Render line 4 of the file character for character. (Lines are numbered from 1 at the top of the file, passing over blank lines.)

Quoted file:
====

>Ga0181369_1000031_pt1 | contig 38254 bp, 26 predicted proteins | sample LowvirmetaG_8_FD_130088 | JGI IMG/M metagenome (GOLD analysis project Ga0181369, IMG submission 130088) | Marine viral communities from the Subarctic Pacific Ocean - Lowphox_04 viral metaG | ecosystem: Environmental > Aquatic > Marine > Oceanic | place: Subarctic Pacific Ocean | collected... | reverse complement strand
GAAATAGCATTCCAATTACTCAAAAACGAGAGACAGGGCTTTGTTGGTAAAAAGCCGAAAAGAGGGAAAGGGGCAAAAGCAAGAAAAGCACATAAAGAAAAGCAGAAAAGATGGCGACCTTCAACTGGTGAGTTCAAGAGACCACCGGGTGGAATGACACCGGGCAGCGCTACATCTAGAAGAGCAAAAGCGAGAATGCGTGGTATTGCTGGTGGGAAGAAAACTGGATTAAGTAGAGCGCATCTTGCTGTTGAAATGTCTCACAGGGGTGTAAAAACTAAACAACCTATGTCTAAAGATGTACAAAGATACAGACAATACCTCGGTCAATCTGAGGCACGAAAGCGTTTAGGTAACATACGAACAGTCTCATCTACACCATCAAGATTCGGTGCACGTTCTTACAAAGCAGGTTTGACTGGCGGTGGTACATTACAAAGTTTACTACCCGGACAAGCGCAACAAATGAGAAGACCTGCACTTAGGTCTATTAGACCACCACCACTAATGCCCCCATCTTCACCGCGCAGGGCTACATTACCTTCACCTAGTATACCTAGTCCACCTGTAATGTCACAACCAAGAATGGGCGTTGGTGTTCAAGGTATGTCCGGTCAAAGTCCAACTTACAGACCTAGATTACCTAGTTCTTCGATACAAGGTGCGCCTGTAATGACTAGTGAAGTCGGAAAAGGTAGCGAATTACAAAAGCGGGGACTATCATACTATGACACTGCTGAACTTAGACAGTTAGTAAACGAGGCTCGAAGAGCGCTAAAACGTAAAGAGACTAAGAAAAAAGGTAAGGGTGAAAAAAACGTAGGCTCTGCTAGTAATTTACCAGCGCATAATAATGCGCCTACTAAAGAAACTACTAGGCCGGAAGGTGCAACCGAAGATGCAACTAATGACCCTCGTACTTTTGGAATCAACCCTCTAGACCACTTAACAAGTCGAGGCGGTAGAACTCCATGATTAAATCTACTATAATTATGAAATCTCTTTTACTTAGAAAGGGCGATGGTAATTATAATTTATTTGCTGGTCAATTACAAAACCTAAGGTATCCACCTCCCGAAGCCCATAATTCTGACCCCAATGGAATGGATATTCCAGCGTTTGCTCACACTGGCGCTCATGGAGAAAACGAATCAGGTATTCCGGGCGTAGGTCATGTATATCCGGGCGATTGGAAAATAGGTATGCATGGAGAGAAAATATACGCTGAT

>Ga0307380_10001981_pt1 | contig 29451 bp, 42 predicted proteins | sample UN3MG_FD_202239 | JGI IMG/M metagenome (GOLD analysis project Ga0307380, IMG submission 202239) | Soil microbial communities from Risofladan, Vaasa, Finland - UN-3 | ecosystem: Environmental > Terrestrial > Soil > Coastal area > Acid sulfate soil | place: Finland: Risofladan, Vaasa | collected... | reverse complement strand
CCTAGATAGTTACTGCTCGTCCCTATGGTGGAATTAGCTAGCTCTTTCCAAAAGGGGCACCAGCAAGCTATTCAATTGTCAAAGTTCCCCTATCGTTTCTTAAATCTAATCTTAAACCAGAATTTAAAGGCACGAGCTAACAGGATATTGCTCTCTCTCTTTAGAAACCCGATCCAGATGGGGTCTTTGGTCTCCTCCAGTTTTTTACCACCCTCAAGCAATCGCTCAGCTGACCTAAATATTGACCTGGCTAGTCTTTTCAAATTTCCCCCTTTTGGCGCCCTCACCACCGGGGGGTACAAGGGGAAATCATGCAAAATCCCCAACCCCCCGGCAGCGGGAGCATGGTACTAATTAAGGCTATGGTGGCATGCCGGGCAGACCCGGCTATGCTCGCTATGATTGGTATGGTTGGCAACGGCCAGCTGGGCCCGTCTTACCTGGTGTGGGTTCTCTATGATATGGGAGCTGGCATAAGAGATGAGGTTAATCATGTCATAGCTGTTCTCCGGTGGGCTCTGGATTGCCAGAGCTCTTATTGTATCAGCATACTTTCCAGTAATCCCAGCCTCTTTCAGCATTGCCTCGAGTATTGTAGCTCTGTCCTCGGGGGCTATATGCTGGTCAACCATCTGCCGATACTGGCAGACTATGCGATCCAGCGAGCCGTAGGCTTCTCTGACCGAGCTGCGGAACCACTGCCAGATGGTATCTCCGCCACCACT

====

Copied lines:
CCTAGATAGTTACTGCTCGTCCCTATGGTGGAATTAGCTAGCTCTTTCCAAAAGGGGCACCAGCAAGCTATTCAATTGTCAAAGTTCCCCTATCGTTTCTTAAATCTAATCTTAAACCAGAATTTAAAGGCACGAGCTAACAGGATATTGCTCTCTCTCTTTAGAAACCCGATCCAGATGGGGTCTTTGGTCTCCTCCAGTTTTTTACCACCCTCAAGCAATCGCTCAGCTGACCTAAATATTGACCTGGCTAGTCTTTTCAAATTTCCCCCTTTTGGCGCCCTCACCACCGGGGGGTACAAGGGGAAATCATGCAAAATCCCCAACCCCCCGGCAGCGGGAGCATGGTACTAATTAAGGCTATGGTGGCATGCCGGGCAGACCCGGCTATGCTCGCTATGATTGGTATGGTTGGCAACGGCCAGCTGGGCCCGTCTTACCTGGTGTGGGTTCTCTATGATATGGGAGCTGGCATAAGAGATGAGGTTAATCATGTCATAGCTGTTCTCCGGTGGGCTCTGGATTGCCAGAGCTCTTATTGTATCAGCATACTTTCCAGTAATCCCAGCCTCTTTCAGCATTGCCTCGAGTATTGTAGCTCTGTCCTCGGGGGCTATATGCTGGTCAACCATCTGCCGATACTGGCAGACTATGCGATCCAGCGAGCCGTAGGCTTCTCTGACCGAGCTGCGGAACCACTGCCAGATGGTATCTCCGCCACCACT